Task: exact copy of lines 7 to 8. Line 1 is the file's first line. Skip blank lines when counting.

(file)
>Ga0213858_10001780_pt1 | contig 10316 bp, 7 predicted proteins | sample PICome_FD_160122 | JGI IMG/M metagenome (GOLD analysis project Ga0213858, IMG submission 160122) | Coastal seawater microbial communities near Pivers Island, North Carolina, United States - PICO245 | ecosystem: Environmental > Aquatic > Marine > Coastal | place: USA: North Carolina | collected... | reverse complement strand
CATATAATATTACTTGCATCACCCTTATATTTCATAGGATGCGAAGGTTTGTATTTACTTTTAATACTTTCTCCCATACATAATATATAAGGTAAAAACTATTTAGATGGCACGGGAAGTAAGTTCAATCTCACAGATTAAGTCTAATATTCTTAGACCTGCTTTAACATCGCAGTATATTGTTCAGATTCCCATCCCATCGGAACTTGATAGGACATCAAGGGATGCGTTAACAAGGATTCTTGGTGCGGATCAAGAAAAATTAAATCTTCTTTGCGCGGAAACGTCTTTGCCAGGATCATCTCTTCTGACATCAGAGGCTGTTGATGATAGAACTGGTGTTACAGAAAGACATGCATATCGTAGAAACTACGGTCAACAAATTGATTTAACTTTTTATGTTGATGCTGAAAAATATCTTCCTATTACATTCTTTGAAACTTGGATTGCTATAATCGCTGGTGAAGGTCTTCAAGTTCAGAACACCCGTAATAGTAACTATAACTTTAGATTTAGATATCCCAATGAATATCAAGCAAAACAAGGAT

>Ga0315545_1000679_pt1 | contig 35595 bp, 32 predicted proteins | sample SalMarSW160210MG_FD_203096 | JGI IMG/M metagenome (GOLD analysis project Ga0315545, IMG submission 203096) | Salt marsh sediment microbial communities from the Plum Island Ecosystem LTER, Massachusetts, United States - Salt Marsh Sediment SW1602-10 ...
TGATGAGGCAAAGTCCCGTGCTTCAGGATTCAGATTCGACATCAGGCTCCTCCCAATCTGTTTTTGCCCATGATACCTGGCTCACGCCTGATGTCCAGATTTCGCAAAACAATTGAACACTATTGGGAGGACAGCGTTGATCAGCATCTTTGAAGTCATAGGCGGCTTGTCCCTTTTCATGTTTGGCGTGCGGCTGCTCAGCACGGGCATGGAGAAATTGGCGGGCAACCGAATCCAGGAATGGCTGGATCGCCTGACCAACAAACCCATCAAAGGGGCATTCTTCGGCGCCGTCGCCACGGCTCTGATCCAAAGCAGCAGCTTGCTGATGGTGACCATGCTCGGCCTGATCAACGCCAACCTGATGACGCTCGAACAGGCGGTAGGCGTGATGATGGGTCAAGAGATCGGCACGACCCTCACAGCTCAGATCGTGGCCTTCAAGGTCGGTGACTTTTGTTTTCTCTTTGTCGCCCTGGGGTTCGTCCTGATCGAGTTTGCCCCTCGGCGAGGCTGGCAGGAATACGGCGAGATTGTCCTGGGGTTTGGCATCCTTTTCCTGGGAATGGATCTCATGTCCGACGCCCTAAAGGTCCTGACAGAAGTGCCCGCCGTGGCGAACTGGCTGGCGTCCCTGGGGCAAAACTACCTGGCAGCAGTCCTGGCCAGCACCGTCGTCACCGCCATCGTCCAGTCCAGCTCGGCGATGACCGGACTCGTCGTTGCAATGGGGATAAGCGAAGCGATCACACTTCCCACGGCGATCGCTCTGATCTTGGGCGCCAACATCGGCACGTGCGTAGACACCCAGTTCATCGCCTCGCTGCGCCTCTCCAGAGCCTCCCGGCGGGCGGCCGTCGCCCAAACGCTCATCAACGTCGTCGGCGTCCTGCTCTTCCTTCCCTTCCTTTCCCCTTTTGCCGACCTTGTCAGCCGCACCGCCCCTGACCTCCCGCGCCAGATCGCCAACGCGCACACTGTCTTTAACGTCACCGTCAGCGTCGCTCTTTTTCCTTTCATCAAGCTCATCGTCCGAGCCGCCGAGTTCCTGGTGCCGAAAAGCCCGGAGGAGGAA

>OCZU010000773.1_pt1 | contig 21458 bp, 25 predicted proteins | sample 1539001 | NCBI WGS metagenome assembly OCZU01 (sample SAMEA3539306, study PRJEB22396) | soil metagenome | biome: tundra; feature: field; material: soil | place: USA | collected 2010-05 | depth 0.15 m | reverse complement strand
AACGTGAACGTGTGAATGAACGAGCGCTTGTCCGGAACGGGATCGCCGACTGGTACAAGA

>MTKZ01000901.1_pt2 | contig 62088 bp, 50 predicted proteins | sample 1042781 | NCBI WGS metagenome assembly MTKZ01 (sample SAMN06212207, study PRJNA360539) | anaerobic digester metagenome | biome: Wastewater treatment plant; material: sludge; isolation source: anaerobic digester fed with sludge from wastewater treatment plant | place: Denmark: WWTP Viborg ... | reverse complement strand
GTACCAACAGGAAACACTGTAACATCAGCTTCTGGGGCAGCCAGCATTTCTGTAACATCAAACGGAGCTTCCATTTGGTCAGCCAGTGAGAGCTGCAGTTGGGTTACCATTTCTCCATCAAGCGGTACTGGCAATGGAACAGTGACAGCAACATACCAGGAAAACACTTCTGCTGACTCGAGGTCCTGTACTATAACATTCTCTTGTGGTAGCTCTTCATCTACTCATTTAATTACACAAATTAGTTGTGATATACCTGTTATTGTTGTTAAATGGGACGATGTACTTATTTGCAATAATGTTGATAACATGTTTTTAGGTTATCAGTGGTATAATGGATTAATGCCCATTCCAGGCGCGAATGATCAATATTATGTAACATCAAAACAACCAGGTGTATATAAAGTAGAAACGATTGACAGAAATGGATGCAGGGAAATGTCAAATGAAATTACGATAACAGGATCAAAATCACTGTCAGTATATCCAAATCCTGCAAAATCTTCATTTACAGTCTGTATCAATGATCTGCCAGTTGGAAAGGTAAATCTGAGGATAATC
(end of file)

>MTKZ01000901.1_pt2 | contig 62088 bp, 50 predicted proteins | sample 1042781 | NCBI WGS metagenome assembly MTKZ01 (sample SAMN06212207, study PRJNA360539) | anaerobic digester metagenome | biome: Wastewater treatment plant; material: sludge; isolation source: anaerobic digester fed with sludge from wastewater treatment plant | place: Denmark: WWTP Viborg ... | reverse complement strand
GTACCAACAGGAAACACTGTAACATCAGCTTCTGGGGCAGCCAGCATTTCTGTAACATCAAACGGAGCTTCCATTTGGTCAGCCAGTGAGAGCTGCAGTTGGGTTACCATTTCTCCATCAAGCGGTACTGGCAATGGAACAGTGACAGCAACATACCAGGAAAACACTTCTGCTGACTCGAGGTCCTGTACTATAACATTCTCTTGTGGTAGCTCTTCATCTACTCATTTAATTACACAAATTAGTTGTGATATACCTGTTATTGTTGTTAAATGGGACGATGTACTTATTTGCAATAATGTTGATAACATGTTTTTAGGTTATCAGTGGTATAATGGATTAATGCCCATTCCAGGCGCGAATGATCAATATTATGTAACATCAAAACAACCAGGTGTATATAAAGTAGAAACGATTGACAGAAATGGATGCAGGGAAATGTCAAATGAAATTACGATAACAGGATCAAAATCACTGTCAGTATATCCAAATCCTGCAAAATCTTCATTTACAGTCTGTATCAATGATCTGCCAGTTGGAAAGGTAAATCTGAGGATAATC